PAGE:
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Posted on Dec 26, 2005 in Front Page Features, War College

Edson’s Ridge – Guadalcanal

By Wild Bill Wilder

Ashore and Alone

Once ashore, the Marines proceeded to consolidate their position. Even though the capture of the airfield was without major incident, the Marine capture of nearby Tulagi Island was another matter. Here the Japanese put up a fierce, suicidal resistance against Lieutenant Colonel Merritt (Red Mike) Edson’s First Marine Raider Battalion. Edson was a slender man, with an iron set to his jaw and cold pale eyes that could pierce a man’s soul. His voice was soft, but the authority it carried was enough.

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Edson’s men leaped from the Higgins landing craft, splashed through the surf and moved inland. One battalion skirted to the northeast and overran quickly the northern third of the island. The First lined up three companies abreast and moved across the tiny piece of coral and dank earth, killing Japanese as they went. By dusk, against intense sniper fire that seemed to come from every tree and building, the Marines owned all but one corner of the island. From there on that night the Japanese conducted the first Banzai attack of the war. Filled with liberal amounts of Saki and whiskey, the charged through the darkness into American lines, shouting obscenities in Japanese or using what limited English they knew.

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“Banzai!” They shouted. “Hurrah!”

“Japanese boy drink American boy’s blood!”

Marine replies were even more obscene, punctuated with machine gun and Springfield rifle fire that ripped enemy ranks apart. Grenades spiraled through the air, punching holes in the pitch-blackness with flashes of red and yellow. Five times they charged, and five times they were cut to ribbons. By dawn of the 7th, there was little left with which to resist. By the afternoon of the 8th, the only living Japanese on Tulagi were less than a half-dozen badly wounded enemy soldiers.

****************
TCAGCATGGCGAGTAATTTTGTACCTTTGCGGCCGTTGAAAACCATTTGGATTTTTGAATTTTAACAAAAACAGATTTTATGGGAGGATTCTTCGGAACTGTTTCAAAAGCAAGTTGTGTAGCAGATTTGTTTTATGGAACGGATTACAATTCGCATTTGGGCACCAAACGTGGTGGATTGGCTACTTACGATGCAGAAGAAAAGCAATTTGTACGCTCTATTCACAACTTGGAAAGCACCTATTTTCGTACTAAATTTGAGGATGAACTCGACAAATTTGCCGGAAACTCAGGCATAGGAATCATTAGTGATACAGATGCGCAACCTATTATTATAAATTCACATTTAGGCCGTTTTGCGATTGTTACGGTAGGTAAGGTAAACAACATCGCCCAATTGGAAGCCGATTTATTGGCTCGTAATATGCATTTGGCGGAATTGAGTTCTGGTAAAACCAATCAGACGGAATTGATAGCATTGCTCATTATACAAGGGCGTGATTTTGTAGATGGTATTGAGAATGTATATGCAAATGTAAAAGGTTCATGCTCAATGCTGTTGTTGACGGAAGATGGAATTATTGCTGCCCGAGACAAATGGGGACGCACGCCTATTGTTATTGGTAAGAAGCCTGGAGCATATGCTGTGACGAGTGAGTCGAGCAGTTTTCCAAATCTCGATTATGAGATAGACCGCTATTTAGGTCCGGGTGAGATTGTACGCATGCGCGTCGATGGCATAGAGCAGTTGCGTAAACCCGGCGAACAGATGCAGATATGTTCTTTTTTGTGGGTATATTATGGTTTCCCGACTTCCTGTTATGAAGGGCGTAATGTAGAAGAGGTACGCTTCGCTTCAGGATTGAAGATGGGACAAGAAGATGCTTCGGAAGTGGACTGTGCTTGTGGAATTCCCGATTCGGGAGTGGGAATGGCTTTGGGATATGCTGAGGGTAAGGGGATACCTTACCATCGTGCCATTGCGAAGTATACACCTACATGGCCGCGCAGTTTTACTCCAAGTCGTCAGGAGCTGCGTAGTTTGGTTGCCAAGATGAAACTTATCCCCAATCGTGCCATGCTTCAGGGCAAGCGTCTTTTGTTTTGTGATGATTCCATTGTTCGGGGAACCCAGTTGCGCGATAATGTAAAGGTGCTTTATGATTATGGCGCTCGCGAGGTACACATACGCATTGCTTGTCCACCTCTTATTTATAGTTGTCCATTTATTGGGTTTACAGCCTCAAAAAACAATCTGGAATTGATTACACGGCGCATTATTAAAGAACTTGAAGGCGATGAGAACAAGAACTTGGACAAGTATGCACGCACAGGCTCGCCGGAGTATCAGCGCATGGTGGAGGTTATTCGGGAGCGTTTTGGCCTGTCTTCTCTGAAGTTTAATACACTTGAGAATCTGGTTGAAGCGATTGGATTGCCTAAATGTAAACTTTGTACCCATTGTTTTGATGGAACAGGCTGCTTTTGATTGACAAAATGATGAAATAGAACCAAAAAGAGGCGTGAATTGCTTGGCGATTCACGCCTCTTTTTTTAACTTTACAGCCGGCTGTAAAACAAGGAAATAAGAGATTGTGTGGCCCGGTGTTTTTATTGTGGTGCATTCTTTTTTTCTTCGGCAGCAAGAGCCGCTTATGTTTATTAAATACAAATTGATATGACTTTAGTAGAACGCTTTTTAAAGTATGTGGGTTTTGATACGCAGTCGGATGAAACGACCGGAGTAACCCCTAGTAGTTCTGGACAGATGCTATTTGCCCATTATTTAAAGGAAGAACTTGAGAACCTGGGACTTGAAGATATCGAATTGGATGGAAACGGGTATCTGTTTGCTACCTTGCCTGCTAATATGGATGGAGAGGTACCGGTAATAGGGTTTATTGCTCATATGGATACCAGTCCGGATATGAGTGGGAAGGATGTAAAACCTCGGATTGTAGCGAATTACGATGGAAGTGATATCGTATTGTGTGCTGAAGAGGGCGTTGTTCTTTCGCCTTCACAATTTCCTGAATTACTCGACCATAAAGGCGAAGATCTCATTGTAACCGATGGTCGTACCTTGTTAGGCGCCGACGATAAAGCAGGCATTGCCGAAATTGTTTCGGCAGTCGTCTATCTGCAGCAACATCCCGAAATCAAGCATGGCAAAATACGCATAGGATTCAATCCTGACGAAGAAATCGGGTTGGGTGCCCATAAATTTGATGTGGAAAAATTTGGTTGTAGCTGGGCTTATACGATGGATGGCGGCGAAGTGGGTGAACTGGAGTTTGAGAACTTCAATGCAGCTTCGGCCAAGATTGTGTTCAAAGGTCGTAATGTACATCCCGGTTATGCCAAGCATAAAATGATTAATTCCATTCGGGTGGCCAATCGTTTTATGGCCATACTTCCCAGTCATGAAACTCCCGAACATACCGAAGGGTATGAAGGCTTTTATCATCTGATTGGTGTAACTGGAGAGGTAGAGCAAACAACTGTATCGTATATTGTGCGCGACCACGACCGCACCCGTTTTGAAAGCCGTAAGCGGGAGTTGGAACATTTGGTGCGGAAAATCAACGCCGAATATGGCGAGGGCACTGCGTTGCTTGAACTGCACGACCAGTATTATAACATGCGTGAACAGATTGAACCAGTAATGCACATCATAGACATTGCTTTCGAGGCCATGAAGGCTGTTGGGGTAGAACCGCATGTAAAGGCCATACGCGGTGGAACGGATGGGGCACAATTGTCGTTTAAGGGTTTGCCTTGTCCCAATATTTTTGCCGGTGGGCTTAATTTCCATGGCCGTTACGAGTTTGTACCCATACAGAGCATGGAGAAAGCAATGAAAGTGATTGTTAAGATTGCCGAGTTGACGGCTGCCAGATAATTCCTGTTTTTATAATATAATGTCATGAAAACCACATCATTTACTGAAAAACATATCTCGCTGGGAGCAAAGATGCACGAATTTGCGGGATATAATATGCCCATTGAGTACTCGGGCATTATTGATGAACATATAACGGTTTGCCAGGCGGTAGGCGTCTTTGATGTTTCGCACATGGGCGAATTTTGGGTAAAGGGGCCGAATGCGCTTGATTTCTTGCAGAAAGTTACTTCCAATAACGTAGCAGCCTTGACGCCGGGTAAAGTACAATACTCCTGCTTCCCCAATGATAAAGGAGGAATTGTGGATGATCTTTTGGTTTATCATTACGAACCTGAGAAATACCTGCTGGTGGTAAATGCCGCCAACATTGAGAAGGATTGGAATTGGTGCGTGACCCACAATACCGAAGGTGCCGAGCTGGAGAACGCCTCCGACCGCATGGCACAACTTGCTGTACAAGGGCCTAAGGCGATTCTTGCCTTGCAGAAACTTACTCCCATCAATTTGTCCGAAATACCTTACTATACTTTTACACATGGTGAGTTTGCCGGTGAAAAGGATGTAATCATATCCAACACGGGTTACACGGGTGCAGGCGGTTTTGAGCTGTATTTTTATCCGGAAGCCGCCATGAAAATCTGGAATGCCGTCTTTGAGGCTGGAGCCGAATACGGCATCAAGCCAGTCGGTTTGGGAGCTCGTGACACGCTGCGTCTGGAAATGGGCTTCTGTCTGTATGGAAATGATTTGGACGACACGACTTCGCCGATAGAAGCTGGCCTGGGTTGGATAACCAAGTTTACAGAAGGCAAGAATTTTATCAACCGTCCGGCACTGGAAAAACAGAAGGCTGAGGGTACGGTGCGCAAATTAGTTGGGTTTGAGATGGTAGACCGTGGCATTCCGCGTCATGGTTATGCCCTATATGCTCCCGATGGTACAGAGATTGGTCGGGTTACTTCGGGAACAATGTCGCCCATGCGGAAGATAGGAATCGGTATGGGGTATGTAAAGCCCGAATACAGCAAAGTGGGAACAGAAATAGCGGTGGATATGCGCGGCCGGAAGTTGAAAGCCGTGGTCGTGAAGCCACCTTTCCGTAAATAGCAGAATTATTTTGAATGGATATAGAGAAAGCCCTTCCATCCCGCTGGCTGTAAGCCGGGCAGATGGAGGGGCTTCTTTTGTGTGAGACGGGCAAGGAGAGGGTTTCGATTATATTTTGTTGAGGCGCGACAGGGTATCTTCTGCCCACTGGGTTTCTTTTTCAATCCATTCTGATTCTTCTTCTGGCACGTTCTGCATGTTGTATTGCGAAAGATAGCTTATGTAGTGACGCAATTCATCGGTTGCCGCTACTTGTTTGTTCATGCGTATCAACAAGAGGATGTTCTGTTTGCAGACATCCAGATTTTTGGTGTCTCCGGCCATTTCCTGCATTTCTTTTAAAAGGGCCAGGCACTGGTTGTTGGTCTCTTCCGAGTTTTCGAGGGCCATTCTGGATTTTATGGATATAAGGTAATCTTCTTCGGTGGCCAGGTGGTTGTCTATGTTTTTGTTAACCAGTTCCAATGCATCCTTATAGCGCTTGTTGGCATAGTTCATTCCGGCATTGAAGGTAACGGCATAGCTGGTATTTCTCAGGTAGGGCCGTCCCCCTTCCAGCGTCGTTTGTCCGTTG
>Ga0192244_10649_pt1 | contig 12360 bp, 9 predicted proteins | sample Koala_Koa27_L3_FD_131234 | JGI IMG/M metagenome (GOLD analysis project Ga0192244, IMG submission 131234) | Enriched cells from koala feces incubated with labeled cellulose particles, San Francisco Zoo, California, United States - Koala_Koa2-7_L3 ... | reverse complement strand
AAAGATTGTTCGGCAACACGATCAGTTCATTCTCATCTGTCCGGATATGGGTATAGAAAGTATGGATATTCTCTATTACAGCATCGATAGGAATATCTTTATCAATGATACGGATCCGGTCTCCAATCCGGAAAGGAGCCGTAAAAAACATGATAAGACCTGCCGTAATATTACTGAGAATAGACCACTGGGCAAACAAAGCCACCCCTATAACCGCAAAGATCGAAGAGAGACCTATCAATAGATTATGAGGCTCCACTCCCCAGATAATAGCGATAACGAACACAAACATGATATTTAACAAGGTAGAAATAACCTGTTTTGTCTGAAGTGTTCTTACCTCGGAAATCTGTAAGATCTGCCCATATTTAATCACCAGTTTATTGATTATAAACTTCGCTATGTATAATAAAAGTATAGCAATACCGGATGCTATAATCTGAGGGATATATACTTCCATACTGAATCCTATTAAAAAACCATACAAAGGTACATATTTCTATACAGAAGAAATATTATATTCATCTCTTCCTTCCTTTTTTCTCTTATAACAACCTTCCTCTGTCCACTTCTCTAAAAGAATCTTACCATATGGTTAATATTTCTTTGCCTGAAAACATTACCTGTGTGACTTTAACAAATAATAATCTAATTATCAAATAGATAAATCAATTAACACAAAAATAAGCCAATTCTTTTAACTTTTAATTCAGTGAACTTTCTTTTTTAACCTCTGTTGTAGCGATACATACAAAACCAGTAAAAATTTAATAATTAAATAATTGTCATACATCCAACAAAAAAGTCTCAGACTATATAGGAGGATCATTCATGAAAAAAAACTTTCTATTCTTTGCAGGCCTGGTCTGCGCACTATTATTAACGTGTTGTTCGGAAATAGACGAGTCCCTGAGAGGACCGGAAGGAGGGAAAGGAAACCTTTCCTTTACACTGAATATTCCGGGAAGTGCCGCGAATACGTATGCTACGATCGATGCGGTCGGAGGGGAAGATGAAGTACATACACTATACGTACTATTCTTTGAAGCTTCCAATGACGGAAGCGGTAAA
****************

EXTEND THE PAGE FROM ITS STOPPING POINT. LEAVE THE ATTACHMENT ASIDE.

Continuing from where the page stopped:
The other smaller islands, Tulagi, Florida Island, and the twin islands of Gavutu and Tanambogo were for the most part free of any Japanese intervention. On the main island, the Marines continued to advance and established a strong defensive perimeter well south of the airfield, now named after Major Lofton Henderson, a Marine Pilot who had given his life at the battle of Midway. It was now known as “Henderson Field.”

On the second day, an enemy air raid of twenty-four torpedo bombers was observed by coast watchers and driven off by intense anti-aircraft fire. Even during the attack, sailors worked frantically to off load the equipment and get the rest of the division onshore. Time was working against them. Another attack on the 8th claimed the transport George F. Elliott, the first American ship among many allied vessels that would eventually line the bottom of Iron Bottom Sound.

With Fletcher’s carrier forces withdrawn and no protection for his transports, Admiral Kelly was forced to withdraw. Many vital necessities had as yet to be unloaded, but now the Marines on Guadalcanal would have to fend for themselves. They were on their own.

As the days passed, the Japanese went into action. A series of naval engagements around Savo Island proved disastrous for the allied fleet. The waters around Guadalcanal now belonged to the Japanese, but only at night. The arrival of F4F wildcats, SBD Dauntlesses, P39 Aircobras and the twin-boomed P-38 Lightnings of the Army gave the defenders hope in a very dark hour. The first Japanese attack took place at the Ilu River, when the “Ichiki” Force was virtually annihilated.

Angry at this failure, General Hyakutake ordered into battle what remained of the “Ichiki” Group, 1,000 Marines of the Yokasuka Fifth Naval Landing Force and Major General Kawaguchi’s Brigade of 5,000 Borneo veterans to eliminate this insidious western cancer. Faulty intelligence had estimated Marine strength at 2,000. Actually, there were nearly 11,000 on the island.